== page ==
Kivalina, an Alaska Native village located on the Chukchi Sea, has made statewide and national headlines in recent years because of climate change. The U.S. Army Corps of Engineers predict the village's current location will be underwater in 10 years or less, but for many residents, an even more pressing issue is at stake—sanitation.

The tiny Western Alaska town has no piped water or sewer system and residents rely on a self-haul method to dispose of human waste—meaning many residents use a five-gallon bucket lined with a heavy-duty trash bag, also known as a "honey bucket," in their homes as their toilet facility. Exposure to raw sewage poses many health risks for residents in communities using this system, including respiratory complications and the risk of contaminating clean water with waterborne pathogens.

"The reality is that most of us take flowing water and flush toilets in our homes for granted," said John Warren, director of engineering services for the Alaska Native Tribal Health Consortium. "We go camping and deal with inconvenience, but it is temporary. This situation, in some cases is permanent, and the health impacts are devastating."

Downtown Kivalina, an Alaska Native village on the edge of the Chukchi Sea. (Photo courtesy ANTHC)

Warren has been with ANTHC for a little over 15 years, traveling all over the state to rural communities and witnessing firsthand the health impacts from the lack of accessibility to clean water and sewer systems. Kivalina, like many remote Alaska communities, because of its location, faces environmental challenges like erosion and flooding, which makes access to funding for building water and sewer infrastructure difficult. Many agencies are hesitant to build costly systems in such remote locations. Warren believed there had to be a low-cost, simple solution for communities without access to sewer and water.

In 2012, he hit a turning point while conducting a climate change impact assessment in Kivalina after seeing the poor conditions the residents were living in and their exposure to major health risks from having raw sewage in their homes.

"There wasn't any place other than the landfill to dispose of honey buckets, so waste is simply tossed onto the ground where birds and other animals can spread waste," Warren said. "There is no organized honey bucket haul system, meaning some waste doesn't make it to the landfill."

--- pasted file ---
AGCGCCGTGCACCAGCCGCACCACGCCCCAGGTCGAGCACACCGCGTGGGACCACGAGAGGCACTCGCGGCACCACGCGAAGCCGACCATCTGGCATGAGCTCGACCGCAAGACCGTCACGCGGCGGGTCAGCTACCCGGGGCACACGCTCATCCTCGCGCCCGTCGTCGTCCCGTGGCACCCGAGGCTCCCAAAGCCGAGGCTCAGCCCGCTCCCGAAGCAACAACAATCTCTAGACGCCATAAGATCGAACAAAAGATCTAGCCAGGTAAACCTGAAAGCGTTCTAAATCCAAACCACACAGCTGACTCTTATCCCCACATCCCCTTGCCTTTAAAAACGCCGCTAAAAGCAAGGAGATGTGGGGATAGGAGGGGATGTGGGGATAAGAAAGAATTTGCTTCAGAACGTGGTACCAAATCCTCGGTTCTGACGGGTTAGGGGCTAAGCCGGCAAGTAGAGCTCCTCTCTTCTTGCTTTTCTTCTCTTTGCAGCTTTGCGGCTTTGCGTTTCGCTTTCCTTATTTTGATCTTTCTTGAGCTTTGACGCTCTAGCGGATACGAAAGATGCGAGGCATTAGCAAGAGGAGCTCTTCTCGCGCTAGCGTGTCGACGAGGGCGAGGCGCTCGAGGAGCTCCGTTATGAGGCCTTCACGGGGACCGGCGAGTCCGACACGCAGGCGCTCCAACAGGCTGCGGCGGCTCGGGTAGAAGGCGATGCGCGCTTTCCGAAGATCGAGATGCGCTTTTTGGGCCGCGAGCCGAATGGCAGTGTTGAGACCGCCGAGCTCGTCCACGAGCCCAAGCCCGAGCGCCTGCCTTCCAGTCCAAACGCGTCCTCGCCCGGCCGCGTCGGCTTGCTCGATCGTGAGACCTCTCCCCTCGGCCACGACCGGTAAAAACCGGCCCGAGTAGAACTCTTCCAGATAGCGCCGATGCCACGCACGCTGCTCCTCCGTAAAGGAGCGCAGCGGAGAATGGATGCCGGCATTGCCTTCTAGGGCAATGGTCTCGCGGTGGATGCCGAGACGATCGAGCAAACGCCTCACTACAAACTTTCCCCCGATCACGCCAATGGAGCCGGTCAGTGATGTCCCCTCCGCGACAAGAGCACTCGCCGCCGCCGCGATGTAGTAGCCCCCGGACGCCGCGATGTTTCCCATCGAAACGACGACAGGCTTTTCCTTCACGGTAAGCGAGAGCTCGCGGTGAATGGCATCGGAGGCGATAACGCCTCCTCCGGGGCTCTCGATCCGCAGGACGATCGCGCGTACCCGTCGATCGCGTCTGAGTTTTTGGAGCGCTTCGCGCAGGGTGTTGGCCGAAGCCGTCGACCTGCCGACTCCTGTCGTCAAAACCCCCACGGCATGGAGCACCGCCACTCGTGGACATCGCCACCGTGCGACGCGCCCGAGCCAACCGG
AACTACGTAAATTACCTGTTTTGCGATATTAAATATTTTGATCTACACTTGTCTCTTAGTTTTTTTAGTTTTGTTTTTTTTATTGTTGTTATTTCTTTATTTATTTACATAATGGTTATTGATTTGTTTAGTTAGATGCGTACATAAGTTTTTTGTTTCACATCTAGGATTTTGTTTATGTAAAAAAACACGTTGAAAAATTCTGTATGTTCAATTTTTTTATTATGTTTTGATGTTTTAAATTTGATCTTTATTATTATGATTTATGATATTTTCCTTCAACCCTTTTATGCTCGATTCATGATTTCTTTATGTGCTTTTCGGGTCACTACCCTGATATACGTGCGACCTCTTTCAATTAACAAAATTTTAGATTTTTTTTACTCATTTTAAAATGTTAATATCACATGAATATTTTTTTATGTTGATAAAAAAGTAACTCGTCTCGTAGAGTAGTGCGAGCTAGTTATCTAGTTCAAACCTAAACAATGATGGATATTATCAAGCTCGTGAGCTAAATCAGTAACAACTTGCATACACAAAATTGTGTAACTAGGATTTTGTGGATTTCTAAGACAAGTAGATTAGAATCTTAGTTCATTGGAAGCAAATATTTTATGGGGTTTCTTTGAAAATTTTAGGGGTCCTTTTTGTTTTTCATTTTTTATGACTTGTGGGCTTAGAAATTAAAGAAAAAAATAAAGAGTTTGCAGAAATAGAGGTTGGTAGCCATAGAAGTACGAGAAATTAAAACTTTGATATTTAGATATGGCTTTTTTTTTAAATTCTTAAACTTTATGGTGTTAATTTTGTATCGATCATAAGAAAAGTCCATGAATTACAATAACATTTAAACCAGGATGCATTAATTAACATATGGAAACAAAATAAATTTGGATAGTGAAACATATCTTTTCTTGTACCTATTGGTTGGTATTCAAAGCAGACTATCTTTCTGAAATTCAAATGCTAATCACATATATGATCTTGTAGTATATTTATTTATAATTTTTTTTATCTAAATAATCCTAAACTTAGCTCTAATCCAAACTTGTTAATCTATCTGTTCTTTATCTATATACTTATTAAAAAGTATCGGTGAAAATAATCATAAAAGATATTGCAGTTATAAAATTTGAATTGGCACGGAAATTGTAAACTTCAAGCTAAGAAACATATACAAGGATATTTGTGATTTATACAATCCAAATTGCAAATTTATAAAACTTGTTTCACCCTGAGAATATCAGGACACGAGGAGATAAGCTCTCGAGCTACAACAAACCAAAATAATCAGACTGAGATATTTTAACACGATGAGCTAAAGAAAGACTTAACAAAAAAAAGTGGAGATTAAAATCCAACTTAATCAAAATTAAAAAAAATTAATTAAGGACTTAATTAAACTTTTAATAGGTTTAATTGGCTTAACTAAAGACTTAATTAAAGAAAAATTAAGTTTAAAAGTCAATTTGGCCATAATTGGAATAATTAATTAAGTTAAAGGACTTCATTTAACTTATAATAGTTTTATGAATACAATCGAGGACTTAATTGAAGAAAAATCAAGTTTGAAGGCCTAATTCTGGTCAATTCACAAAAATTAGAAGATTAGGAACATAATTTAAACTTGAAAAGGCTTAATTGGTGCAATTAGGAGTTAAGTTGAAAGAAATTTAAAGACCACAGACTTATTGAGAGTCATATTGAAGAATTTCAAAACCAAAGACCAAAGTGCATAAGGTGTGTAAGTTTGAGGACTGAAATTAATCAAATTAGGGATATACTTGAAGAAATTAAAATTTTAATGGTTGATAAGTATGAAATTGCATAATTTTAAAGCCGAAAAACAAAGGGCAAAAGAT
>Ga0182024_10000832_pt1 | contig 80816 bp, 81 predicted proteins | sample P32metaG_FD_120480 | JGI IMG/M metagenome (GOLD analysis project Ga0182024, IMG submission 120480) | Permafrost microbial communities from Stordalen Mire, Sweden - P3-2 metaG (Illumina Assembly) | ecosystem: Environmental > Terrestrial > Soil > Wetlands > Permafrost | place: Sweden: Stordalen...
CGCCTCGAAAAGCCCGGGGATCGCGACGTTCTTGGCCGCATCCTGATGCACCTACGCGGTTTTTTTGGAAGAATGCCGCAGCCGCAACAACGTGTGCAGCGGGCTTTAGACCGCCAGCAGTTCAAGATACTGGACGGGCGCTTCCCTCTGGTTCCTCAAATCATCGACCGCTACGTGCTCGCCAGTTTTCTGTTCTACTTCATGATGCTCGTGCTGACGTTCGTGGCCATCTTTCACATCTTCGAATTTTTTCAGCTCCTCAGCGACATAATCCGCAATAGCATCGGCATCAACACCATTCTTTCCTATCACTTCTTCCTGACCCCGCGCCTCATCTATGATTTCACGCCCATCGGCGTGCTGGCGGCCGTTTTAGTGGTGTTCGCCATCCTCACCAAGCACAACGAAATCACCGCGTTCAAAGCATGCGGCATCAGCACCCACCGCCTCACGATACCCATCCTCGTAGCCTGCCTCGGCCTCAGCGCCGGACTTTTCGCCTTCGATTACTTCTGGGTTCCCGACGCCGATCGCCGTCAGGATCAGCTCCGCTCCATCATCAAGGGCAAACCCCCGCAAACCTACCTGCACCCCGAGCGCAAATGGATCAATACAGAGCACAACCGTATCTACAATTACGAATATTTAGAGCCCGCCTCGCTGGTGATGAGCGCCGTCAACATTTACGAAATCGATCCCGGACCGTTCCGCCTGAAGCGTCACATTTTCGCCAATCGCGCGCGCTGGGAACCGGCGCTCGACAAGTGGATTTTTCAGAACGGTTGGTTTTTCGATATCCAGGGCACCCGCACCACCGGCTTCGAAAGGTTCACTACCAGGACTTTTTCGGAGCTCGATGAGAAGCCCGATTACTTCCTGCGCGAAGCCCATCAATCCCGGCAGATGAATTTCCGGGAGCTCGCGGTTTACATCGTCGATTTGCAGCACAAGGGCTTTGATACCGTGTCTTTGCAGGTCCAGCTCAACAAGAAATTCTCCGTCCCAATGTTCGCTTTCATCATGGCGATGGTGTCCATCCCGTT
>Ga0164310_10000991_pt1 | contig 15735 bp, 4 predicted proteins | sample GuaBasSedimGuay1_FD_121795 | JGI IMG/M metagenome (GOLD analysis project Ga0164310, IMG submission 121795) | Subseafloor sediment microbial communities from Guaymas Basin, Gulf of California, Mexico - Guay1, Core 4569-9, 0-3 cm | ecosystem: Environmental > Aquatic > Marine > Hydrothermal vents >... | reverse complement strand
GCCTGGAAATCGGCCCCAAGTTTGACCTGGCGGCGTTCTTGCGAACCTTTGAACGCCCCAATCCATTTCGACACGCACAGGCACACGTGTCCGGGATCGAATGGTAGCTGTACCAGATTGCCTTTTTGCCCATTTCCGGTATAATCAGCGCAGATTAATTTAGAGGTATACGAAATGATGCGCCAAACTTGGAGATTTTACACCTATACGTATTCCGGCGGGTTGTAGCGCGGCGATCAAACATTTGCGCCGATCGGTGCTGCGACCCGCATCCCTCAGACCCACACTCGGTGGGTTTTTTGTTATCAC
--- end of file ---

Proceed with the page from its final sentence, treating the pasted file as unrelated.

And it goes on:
During the winter, waste that doesn't make it to the landfill is left out in the open to freeze and come spring, after the snow melts, it is exposed to residents in the community. So Warren assembled a team and worked toward obtaining a grant. ANTHC partnered with the Cold Climate Housing Research Center to design, build and test the Portable Alternative Sanitation System (PASS). It took about three years of work before the team was able to implement its pilot program for the nine residents who volunteered to be part of the project.

PASS integrates low-tech components to comprise a complete water and sanitation system all within the home. Water for the system is collected and transferred from a rain catchment system or hauled from the washeteria or another source to the 100-gallon tank through a set of filters attached to the unit. For the removal of waste, the system includes a toilet that separates the solids from the liquids. The liquids are flushed out of the home into a seepage pit, and the solids are hauled away. The toilet has an internal fan, drying out the solid waste helping eliminate odor and makes transferring of waste easier on residents.

The Portable Alternative Sanitation System is easy to assemble or disassemble based on an individual or a community’s needs. (Photo courtesy ANTHC)

The PASS system can be assembled and reassembled if a homeowner or community needs to relocate. It does not rely on the traditional piped water and sewer system to operate.

"I think the whole idea itself is motivating," said Korie Hickel, a senior environmental health consultant who came onto the project after the feasibility study to help with implementation, outreach and community education.

The Kivalina PASS pilot project just wrapped up its first year in August and so far, according to Hickel, the feedback has been encouraging. She's spent the last year interviewing the volunteers, spending time in their homes and taking notes to measure the success of the project. There've been a few lessons learned along the way and she said their team has refined the PASS system—but overall they're happy with the pilot.

Mia Heavener, ANTHC engineer, adds chlorine to the 100-gallon water tank on a system. (Photo courtesy ANTHC)

"We went into this knowing there would be issues to work through and we explained all that to the participants," Hickel said. "The words that I hear are, that it's more sanitary, that it's more healthy, more clean and it's a lot less work for them to haul the honey bucket away."

There's still much more work to be done: Warren and Hickel agree they need a larger sample to continue to refine the system. The main challenge now is finding funding for the next phase of the project.

For now, Warren's team will keep working with Kivalina's residents, improve the PASS system and when the funding comes, expand the project to more rural communities in need.

"The challenge has been making a complex technology operable and maintainable by individual residents," Warren said. "The PASS system is designed to improve quality of life and health."

This article was produced by the special content department of Alaska Dispatch News in collaboration with ANTHC. Contact the editor, Jamie Gonzales, at jgonzales@alaskadispatch.com. The ADN newsroom was not involved in its production.